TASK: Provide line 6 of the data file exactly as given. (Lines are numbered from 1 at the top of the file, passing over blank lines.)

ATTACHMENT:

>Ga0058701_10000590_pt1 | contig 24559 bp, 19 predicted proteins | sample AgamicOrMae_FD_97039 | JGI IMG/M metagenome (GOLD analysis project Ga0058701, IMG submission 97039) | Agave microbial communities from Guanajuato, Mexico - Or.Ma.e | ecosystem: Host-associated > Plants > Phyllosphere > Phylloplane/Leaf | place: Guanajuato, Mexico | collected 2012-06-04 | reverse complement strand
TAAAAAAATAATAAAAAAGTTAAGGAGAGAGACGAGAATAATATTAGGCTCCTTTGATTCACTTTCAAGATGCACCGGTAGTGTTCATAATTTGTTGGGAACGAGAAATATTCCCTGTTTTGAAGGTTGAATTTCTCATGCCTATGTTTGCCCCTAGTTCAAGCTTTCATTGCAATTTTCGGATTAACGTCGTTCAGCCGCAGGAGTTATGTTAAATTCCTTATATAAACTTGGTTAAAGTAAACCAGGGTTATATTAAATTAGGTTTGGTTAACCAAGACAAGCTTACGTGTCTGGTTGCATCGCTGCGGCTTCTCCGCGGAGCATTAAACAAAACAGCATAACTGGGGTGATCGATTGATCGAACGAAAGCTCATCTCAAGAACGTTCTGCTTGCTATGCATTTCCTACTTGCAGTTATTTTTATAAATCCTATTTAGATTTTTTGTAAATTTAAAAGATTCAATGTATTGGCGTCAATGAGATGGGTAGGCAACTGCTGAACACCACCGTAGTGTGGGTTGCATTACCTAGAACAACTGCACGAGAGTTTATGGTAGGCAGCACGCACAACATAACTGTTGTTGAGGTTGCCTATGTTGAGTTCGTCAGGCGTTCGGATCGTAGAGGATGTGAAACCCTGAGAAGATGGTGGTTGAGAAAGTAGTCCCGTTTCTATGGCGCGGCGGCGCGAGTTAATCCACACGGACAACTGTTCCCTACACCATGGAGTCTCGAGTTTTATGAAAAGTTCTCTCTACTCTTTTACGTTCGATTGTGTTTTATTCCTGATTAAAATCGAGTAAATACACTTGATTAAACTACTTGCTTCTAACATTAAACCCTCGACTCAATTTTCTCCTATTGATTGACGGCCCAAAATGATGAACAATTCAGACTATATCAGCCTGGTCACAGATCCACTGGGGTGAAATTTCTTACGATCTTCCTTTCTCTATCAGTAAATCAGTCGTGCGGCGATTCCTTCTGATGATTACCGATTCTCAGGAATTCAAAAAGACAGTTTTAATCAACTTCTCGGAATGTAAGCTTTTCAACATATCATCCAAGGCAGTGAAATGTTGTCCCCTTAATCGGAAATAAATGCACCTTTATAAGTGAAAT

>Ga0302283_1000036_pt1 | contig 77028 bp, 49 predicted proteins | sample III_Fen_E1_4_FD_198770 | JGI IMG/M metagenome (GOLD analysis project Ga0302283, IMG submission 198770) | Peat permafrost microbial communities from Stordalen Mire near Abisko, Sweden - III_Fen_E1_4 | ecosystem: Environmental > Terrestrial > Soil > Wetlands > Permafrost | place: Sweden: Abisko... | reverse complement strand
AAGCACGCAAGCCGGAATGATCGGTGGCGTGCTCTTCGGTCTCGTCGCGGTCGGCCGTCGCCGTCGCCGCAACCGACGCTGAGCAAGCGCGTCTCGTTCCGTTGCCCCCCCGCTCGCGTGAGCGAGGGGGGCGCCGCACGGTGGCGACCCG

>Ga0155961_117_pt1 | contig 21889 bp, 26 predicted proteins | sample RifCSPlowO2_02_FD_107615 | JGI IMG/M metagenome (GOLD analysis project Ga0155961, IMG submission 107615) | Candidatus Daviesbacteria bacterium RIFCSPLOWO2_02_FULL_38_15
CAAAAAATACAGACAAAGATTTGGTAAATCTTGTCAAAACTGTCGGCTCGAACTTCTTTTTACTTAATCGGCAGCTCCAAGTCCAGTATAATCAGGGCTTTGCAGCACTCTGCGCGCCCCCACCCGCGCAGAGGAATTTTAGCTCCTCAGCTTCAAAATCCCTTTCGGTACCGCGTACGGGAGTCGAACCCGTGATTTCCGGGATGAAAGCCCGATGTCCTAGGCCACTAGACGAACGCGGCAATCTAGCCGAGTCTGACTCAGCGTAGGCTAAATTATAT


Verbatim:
CAAAAAATACAGACAAAGATTTGGTAAATCTTGTCAAAACTGTCGGCTCGAACTTCTTTTTACTTAATCGGCAGCTCCAAGTCCAGTATAATCAGGGCTTTGCAGCACTCTGCGCGCCCCCACCCGCGCAGAGGAATTTTAGCTCCTCAGCTTCAAAATCCCTTTCGGTACCGCGTACGGGAGTCGAACCCGTGATTTCCGGGATGAAAGCCCGATGTCCTAGGCCACTAGACGAACGCGGCAATCTAGCCGAGTCTGACTCAGCGTAGGCTAAATTATAT